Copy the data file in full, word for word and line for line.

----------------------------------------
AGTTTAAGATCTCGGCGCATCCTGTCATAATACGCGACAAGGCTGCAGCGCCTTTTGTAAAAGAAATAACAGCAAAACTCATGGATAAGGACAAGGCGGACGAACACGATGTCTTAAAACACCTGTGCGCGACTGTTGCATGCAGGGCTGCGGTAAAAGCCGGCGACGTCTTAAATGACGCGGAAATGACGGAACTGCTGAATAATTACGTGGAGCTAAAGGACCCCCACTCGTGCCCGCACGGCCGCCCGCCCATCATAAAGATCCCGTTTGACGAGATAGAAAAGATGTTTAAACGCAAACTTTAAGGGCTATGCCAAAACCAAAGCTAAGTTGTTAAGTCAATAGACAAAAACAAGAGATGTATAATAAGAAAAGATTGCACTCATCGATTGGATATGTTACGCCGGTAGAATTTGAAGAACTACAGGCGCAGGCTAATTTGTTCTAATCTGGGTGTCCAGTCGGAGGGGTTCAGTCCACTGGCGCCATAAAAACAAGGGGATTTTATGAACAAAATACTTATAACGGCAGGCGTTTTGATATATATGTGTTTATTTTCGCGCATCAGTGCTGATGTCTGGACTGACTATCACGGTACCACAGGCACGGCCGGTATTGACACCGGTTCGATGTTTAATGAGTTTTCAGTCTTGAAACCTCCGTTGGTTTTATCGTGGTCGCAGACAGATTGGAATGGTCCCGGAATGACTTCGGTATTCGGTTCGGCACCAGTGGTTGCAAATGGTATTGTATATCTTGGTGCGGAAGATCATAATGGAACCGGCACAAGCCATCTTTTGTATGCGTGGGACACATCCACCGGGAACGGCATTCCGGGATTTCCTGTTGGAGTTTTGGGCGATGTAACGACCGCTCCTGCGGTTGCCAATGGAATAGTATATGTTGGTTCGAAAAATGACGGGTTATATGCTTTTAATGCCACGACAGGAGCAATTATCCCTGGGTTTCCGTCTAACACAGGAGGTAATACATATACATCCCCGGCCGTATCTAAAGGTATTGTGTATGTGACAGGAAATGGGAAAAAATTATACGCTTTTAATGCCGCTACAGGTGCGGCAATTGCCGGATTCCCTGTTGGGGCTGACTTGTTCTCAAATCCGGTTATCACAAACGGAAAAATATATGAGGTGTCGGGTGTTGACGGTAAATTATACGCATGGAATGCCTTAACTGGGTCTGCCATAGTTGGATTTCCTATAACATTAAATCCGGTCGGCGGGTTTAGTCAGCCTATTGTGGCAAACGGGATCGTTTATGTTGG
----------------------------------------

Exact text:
AGTTTAAGATCTCGGCGCATCCTGTCATAATACGCGACAAGGCTGCAGCGCCTTTTGTAAAAGAAATAACAGCAAAACTCATGGATAAGGACAAGGCGGACGAACACGATGTCTTAAAACACCTGTGCGCGACTGTTGCATGCAGGGCTGCGGTAAAAGCCGGCGACGTCTTAAATGACGCGGAAATGACGGAACTGCTGAATAATTACGTGGAGCTAAAGGACCCCCACTCGTGCCCGCACGGCCGCCCGCCCATCATAAAGATCCCGTTTGACGAGATAGAAAAGATGTTTAAACGCAAACTTTAAGGGCTATGCCAAAACCAAAGCTAAGTTGTTAAGTCAATAGACAAAAACAAGAGATGTATAATAAGAAAAGATTGCACTCATCGATTGGATATGTTACGCCGGTAGAATTTGAAGAACTACAGGCGCAGGCTAATTTGTTCTAATCTGGGTGTCCAGTCGGAGGGGTTCAGTCCACTGGCGCCATAAAAACAAGGGGATTTTATGAACAAAATACTTATAACGGCAGGCGTTTTGATATATATGTGTTTATTTTCGCGCATCAGTGCTGATGTCTGGACTGACTATCACGGTACCACAGGCACGGCCGGTATTGACACCGGTTCGATGTTTAATGAGTTTTCAGTCTTGAAACCTCCGTTGGTTTTATCGTGGTCGCAGACAGATTGGAATGGTCCCGGAATGACTTCGGTATTCGGTTCGGCACCAGTGGTTGCAAATGGTATTGTATATCTTGGTGCGGAAGATCATAATGGAACCGGCACAAGCCATCTTTTGTATGCGTGGGACACATCCACCGGGAACGGCATTCCGGGATTTCCTGTTGGAGTTTTGGGCGATGTAACGACCGCTCCTGCGGTTGCCAATGGAATAGTATATGTTGGTTCGAAAAATGACGGGTTATATGCTTTTAATGCCACGACAGGAGCAATTATCCCTGGGTTTCCGTCTAACACAGGAGGTAATACATATACATCCCCGGCCGTATCTAAAGGTATTGTGTATGTGACAGGAAATGGGAAAAAATTATACGCTTTTAATGCCGCTACAGGTGCGGCAATTGCCGGATTCCCTGTTGGGGCTGACTTGTTCTCAAATCCGGTTATCACAAACGGAAAAATATATGAGGTGTCGGGTGTTGACGGTAAATTATACGCATGGAATGCCTTAACTGGGTCTGCCATAGTTGGATTTCCTATAACATTAAATCCGGTCGGCGGGTTTAGTCAGCCTATTGTGGCAAACGGGATCGTTTATGTTGG